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Small Town, Big Problems This work has been published in the Teen Ink monthly print magazine.

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I've grown up around gaysand lesbians, and some of my best friends are gay, so I support them. One day Iwas on my way downtown after school and saw a crowd. I figured it was anotherpeace march since it was only a week after September 11th, but itwasn't.

My friend and I were sitting on the wall in front of Jimmy Johnsand talking when our friend, Mary, ran up to us.

"You guys shouldcome and help us out. They're protesting against gay people and saying Goddoesn't love us," she said.

As we joined our friends across the roadfrom the Christian protesters, I thought back to church and remembered mypreacher saying that God loves everyone. A guy came over and told us theprotesters were from out of state and were here because ours was one of thelargest gay communities in the country. I thought, I wish we were the gayestcommunity, all happy and stuff.

My friend grabbed my arm and pulled measide, saying, "We have to stand up to this. We should make our ownsigns." I agreed, and we headed to a shop we often visit. I made a sign thatsaid, I'm not gay, but I love my gay friends.

On our way through thecrowd, we saw the pastor from the church. She said she wanted three people to gowith her to talk with the protesters, and be kind to them. Great, I was chosen. Iwalked with my head held high, listening to their screams of hate. This wouldn'tbe easy, but maybe someone would listen.

I approached a young guy holdingtwo anti-gay signs. One said, AIDS cures fags, the other proclaimed, Fag sin isfilthy.

"Hey, would you mind explaining to me the purpose of all thishate?" I asked, thinking he would be really cute if he weren't holding thosenasty signs.

"This town needs help," he replied.

"Do you really believe that God hates?" Iasked.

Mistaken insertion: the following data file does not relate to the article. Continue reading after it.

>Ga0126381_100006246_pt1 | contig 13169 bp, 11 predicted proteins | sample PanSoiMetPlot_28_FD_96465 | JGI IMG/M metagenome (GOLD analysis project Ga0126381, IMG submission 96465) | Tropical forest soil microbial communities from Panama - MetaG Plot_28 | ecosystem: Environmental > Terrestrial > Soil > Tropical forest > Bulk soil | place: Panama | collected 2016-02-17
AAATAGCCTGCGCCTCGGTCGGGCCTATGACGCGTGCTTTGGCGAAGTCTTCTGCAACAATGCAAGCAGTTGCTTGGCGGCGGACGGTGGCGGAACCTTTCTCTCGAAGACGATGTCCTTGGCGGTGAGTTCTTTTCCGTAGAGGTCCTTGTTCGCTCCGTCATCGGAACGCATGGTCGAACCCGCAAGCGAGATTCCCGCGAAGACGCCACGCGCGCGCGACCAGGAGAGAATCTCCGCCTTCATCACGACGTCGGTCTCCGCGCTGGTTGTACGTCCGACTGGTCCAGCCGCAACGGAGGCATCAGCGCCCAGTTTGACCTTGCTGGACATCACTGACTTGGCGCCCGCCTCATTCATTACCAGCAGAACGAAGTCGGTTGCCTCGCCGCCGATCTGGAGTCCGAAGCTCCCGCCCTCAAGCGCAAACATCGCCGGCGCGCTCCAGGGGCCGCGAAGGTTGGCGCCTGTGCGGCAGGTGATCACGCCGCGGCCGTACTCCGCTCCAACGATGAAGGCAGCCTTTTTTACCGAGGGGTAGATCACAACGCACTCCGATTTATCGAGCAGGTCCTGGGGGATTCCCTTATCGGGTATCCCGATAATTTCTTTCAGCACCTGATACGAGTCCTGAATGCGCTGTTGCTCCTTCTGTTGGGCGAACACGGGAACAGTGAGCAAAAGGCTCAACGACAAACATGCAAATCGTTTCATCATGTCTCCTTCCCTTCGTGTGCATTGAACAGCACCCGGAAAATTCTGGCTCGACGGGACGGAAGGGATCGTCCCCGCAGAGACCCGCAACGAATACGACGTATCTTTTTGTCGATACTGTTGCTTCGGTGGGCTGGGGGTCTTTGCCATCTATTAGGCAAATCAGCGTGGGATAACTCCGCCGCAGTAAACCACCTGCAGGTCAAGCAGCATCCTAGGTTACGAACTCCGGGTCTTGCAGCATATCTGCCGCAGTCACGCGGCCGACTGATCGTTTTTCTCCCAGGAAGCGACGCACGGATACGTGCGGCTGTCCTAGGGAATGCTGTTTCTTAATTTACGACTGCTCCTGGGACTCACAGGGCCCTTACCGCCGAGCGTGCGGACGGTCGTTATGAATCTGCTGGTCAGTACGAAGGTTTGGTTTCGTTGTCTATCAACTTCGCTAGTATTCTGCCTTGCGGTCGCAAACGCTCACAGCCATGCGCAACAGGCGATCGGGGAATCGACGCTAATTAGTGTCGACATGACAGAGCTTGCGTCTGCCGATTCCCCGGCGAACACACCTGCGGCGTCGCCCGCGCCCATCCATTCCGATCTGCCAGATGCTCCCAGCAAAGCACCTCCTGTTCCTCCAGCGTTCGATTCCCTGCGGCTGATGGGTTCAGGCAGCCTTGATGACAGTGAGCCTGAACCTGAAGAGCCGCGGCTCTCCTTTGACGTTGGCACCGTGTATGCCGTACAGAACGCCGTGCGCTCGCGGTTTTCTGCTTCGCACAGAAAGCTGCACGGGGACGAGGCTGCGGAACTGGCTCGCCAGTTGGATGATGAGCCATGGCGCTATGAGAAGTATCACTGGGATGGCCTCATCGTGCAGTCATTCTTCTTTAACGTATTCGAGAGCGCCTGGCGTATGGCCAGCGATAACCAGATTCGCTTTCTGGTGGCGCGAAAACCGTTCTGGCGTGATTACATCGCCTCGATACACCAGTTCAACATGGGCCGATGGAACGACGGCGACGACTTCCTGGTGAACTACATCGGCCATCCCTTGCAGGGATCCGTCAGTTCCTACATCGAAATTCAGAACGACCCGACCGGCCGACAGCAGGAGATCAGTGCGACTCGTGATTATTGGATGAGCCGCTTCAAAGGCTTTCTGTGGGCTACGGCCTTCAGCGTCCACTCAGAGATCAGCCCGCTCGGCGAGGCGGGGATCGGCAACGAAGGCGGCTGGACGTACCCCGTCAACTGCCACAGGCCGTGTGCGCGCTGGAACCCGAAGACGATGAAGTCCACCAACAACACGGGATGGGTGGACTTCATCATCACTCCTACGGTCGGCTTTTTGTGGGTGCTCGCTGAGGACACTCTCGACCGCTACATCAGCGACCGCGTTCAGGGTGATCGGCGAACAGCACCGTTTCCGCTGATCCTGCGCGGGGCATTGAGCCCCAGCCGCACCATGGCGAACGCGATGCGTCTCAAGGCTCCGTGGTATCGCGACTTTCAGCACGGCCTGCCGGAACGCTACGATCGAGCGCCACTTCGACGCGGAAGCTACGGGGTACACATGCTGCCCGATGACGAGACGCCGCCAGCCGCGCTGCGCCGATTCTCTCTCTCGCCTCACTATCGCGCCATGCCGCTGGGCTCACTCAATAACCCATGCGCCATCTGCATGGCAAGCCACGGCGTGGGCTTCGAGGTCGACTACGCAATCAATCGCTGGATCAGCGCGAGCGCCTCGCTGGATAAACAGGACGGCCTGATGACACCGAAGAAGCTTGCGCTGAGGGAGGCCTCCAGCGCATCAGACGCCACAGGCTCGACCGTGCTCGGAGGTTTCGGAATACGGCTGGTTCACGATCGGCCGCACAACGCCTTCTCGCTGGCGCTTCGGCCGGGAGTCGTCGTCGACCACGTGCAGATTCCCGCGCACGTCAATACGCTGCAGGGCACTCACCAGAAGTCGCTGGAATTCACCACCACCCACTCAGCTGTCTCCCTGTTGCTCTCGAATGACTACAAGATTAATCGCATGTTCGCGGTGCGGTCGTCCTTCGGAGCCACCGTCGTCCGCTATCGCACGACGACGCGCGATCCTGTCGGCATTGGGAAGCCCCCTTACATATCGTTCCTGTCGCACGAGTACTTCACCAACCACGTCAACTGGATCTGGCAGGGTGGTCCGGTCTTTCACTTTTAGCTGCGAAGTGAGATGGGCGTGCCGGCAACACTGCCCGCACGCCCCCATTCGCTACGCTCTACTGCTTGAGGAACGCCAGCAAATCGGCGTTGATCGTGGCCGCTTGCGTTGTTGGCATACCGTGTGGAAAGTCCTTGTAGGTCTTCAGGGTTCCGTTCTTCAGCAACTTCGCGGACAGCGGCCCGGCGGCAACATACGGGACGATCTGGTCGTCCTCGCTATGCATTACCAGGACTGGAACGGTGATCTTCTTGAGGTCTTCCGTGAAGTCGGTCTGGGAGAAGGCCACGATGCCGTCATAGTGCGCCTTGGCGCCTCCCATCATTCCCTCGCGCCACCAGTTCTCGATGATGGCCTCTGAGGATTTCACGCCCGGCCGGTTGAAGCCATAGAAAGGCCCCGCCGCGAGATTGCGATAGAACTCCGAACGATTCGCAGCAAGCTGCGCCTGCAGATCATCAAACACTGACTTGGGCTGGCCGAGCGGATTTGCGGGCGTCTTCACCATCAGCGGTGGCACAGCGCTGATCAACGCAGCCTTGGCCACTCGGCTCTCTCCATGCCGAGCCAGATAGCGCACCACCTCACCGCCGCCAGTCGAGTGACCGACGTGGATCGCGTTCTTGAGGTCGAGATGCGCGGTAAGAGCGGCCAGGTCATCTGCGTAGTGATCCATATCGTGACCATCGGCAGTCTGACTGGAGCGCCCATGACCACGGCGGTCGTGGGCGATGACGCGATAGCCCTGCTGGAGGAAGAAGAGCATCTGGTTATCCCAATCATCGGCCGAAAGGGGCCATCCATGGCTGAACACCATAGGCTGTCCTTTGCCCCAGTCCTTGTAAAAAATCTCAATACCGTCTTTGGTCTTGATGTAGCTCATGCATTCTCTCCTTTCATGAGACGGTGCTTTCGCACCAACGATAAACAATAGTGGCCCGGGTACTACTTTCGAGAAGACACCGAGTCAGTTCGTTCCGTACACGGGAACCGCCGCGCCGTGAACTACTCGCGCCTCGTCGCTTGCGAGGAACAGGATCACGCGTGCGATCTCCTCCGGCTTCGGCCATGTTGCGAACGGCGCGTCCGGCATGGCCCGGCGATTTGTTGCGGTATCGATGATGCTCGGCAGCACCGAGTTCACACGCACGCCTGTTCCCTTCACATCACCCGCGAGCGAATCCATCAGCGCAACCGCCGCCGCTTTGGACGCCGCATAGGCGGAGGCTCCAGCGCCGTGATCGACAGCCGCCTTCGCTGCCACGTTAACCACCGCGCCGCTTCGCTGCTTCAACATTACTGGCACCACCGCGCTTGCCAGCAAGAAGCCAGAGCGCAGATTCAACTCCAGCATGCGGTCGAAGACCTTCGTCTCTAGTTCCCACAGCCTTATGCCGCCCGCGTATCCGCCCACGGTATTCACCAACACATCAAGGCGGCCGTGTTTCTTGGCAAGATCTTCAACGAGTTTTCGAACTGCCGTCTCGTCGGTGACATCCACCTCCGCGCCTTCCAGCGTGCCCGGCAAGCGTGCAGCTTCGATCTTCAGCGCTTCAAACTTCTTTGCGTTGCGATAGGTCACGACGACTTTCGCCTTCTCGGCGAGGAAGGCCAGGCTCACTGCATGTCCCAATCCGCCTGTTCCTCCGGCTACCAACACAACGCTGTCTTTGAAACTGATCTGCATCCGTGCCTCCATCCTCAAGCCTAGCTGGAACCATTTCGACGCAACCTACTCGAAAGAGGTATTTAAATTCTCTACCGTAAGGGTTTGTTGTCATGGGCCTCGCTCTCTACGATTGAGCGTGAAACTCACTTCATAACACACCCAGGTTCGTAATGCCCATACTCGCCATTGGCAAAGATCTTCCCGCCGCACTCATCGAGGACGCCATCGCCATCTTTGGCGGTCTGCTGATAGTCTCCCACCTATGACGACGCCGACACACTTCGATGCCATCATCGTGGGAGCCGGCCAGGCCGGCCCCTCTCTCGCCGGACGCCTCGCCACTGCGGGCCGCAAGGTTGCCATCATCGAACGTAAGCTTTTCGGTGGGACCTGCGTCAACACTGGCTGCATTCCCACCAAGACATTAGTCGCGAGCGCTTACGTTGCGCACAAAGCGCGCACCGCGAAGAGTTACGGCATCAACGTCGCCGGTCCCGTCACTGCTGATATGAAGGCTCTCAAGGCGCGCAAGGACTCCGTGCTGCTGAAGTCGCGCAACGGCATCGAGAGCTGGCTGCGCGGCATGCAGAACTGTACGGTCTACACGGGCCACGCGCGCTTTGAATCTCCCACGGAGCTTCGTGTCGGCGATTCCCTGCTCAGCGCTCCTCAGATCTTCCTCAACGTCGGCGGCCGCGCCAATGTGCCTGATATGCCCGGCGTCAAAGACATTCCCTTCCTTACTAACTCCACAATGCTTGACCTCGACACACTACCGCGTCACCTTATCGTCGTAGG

"Yes, He does," he said, and showed me a Bible verse thatread, "God hates the work of iniquity."

"Yes, but not theworkers. He loves everyone," I countered.

"No, you aremistaken. Go ask a preacher," he said, sounding angry.

I was confusedand couldn't understand why they were preaching God's word with hate. I walked onand happened to find their pastor, standing silently, holding his Bible.

"Do you believe God hates the sin or the sinner?" Iasked.

He replied, "God hates the sinner." I couldn't believethey believed God would hate his own children.

I thought back to Sundayschool in my Pentecostal church. Sister Bell asked if I had taken a piece ofcandy and I said no, even though I had.

"It is a sin to lie,"she told me.

"Does God hate me for sinning?"

"No,God hates your sin, not you," she answered. Now these protesters were tryingto tell me something different.

The next day, they were back. I went backto make another sign: If these are the type of people in heaven, we would ratherburn in hell. As we walked around the protesters, a train formed. Chuck and Iwere the leaders, but at the same time we were all equal. As we marched aroundthem, we sang: "Jesus loves me, yes I know, for the Bible tells me so. AndJesus loves all the little children of the world, red and yellow, black andwhite, gay or straight."

Our words and actions amazed the peoplewho said God hates, and they left. They probably thought I was gay, but my onlypoint was that I love my gay friends, and so does God.



This work has been published in the Teen Ink monthly print magazine. This piece has been published in Teen Ink’s monthly print magazine.




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nomistooThis teenager is a 'regular' and has contributed a lot of work, comments and/or forum posts, and has received many votes and high ratings over a long period of time. This work has been published in the Teen Ink monthly print magazine. said...
Mar. 31 at 2:41 pm:
The article could use spellcheck, but I love the story. Very enlightening. "God hates the sin, not the sinner."
 
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